Removing food sources for mold is impossible, so it’s a waste of time to try. The trick is controlling the other elements, especially moisture, which is the only controllable element in eliminating mold.

Oxygen Supply

Mold can’t live without oxygen, as it needs air to grow and reproduce. Without oxygen, mold can’t perform the organic process dividing cells and forming mold mass. That includes making a steady production of spores that it depends on to spread.

Air doesn’t just contribute to mold’s physical, chemical, and biological growth. It is the principal carrier for mold spores so they can move to different locations. The spread may be an inch or two within a tight corner, or it may well be between rooms or across the entire house.

Be aware that it doesn’t take large amounts of air to help mold move and grow. Air is still present inside wall cavities and within the insulation. Sealed boxes and closed containers still have ambient air, and it’s there to help mold colonies grow. Trapped air still holds oxygen, and it doesn’t take much to allow mold to form.

As is with food sources, it’s virtually impossible to remove air in places where mold will grow. In fact, one of the best weapons in the war against mold is lots of air. Meaning, moving air through proper ventilation allows damp or wet surfaces to dry through evaporation and to keep mold growth at bay.

It all comes back to controlling moisture, as moisture is mold’s best friend in ensuring survival, along with a limited amount of sunlight.

Lack of Sunlight

Exposure to direct sunlight is deadly to mold. The ultraviolet rays in natural sunlight destroy mold’s cellular structure, and this is why you’ll find mold outside in dim and dark places such as under a forest’s canopy or on north-facing rock and tree trunks.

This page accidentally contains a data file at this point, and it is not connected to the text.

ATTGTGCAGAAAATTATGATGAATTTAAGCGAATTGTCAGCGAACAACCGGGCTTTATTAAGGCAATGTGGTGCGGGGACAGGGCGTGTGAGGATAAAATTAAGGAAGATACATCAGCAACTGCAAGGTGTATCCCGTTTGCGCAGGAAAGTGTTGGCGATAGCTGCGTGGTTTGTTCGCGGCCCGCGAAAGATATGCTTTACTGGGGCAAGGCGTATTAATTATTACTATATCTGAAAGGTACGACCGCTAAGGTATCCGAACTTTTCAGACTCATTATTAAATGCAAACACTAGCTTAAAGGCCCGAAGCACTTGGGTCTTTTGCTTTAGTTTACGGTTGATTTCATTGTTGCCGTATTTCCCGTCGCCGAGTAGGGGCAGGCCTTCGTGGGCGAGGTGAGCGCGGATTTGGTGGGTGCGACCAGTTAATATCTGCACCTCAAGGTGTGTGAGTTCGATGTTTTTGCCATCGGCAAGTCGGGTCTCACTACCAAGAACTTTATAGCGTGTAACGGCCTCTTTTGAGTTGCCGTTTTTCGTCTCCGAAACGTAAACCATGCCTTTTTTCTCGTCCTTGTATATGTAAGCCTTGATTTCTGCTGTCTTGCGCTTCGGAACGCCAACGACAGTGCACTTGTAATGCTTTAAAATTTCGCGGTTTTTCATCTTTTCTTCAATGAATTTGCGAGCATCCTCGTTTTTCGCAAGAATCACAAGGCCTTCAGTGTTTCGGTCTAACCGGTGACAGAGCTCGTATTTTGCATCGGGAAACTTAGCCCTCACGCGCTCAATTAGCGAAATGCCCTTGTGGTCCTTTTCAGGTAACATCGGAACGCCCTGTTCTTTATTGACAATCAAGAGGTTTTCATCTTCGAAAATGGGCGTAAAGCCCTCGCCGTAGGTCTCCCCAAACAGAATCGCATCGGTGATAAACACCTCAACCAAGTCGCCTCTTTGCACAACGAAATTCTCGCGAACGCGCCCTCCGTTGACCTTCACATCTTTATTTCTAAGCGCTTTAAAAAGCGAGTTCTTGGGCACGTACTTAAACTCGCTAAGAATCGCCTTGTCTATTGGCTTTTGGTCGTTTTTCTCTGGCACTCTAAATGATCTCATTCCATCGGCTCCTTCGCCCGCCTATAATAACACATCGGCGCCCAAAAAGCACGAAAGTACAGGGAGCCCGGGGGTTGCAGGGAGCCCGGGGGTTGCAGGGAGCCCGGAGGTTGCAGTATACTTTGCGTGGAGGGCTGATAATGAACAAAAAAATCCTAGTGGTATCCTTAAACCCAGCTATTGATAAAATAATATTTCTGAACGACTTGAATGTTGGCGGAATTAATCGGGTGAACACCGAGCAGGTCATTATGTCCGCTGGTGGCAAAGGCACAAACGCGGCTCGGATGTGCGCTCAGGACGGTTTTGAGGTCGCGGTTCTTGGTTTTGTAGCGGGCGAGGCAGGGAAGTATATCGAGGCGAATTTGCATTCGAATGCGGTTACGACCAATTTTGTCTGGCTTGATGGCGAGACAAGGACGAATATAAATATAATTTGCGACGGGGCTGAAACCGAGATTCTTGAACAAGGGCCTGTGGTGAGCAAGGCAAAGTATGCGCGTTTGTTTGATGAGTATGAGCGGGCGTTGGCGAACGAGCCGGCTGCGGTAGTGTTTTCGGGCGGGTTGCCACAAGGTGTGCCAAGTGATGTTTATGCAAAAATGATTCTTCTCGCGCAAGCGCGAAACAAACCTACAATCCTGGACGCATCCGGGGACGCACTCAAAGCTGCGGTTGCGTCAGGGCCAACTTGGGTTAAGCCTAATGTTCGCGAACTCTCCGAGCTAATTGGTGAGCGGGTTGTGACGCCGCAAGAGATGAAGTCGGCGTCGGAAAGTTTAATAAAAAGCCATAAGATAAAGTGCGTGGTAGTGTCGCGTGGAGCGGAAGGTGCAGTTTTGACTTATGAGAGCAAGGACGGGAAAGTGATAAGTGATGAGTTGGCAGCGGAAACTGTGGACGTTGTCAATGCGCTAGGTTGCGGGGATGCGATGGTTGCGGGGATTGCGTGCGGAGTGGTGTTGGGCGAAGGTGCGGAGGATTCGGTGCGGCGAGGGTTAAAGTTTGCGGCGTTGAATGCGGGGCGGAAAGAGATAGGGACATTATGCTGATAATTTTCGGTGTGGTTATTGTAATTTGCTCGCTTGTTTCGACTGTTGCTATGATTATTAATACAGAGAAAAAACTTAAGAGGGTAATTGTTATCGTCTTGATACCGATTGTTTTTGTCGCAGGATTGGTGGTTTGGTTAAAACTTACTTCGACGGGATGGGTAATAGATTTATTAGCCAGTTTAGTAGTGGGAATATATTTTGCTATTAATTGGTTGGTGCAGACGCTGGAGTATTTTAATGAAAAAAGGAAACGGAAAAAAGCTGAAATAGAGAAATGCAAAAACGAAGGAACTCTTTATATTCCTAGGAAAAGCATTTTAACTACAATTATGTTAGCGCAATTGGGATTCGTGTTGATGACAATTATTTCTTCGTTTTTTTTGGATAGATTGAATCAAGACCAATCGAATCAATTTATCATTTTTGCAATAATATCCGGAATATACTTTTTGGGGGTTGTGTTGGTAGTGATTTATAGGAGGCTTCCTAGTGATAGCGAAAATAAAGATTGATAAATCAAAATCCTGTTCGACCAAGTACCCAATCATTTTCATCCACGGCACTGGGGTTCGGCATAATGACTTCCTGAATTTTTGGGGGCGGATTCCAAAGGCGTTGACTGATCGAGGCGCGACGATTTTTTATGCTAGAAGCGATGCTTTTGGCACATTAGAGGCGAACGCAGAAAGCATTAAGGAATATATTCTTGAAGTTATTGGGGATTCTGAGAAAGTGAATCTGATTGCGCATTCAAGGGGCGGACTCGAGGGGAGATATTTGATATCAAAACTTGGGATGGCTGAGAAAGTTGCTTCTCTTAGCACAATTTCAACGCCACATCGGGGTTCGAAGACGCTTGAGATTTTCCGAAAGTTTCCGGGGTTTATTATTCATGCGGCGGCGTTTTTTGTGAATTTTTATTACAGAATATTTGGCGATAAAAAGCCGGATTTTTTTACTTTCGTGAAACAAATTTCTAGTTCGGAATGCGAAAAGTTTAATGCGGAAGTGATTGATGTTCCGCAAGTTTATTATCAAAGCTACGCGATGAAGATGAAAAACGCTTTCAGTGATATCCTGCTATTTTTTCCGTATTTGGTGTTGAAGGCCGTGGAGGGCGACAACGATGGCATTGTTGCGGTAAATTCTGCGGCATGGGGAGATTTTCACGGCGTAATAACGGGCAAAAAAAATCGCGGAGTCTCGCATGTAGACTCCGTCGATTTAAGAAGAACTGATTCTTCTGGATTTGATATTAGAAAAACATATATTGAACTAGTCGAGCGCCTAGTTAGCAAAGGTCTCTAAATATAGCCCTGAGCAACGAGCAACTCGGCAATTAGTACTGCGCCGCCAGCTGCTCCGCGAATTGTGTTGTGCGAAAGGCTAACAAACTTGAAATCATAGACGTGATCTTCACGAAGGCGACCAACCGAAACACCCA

Indoor lighting doesn’t have the same crushing effect on mold. The light spectrum of artificial lighting is different from sunlight and doesn’t give off the same type of photons that kill mold and stop its growth. While mold prefers limited light or even total darkness, it still grows inside homes where incandescent or fluorescent lights are visible.

It’s not possible to soak your entire house in sunlight, but there are types of indoor lighting on the market that emulate the sun’s wavelengths and can destroy mold through its exposure, but unfortunately, this isn’t practical or economical. Mold is going to take hold in those dim places where light is limited, but warm and wet conditions are found, but having the right temperature makes a difference in mold growth as well.

What Other Inspectors See

drywall ceiling with water stain showing moisture intrusion

What We See

infrared image showing moisture intrusion on the ceiling

Optimal Temperature

Mold can’t tolerate conditions that are too cold or too hot. You won’t find mold occurring in arctic regions, and you won’t find it in the desert. Freezing will destroy mold or at least make it dormant. Burning it also destructs mold’s cellular structure, which prevents it from growing and spreading.

Temperature levels inside most homes and businesses are at optimum levels for mold cultures to live. Temperatures between 72 and 81 degrees are perfect for mold to grow, especially in the damp and dark areas. Mold spores cannot take hold or grow near the freezing point but can survive well above temperatures that are uncomfortable for humans.

Relative humidity levels are also an important factor in allowing mold conditions to get out of control. High humidity gives the wet, moist environment that mold loves. The EPA recommends you keep your home between 30% and 50% relative humidity, with a maximum being 60%. Any humidity levels above that will exponentially allow mold growth.

Regulating the temperature in your home to fight mold doesn’t work. Although the optimum temperature is one of the six-elements that lets mold exist, it’s a minor player compared to moisture.

If you control moisture in your home, you’re well on your way to preventing mold from taking hold and growing. But that’s easier said than done, as moisture that gives mold its head start, it can be hard to spot.

Let the IAC2 certified experts at Raleigh Mold Inspection perform and inspection according to the IAC2 standards of practice to help you take the next steps in combating mold in your home.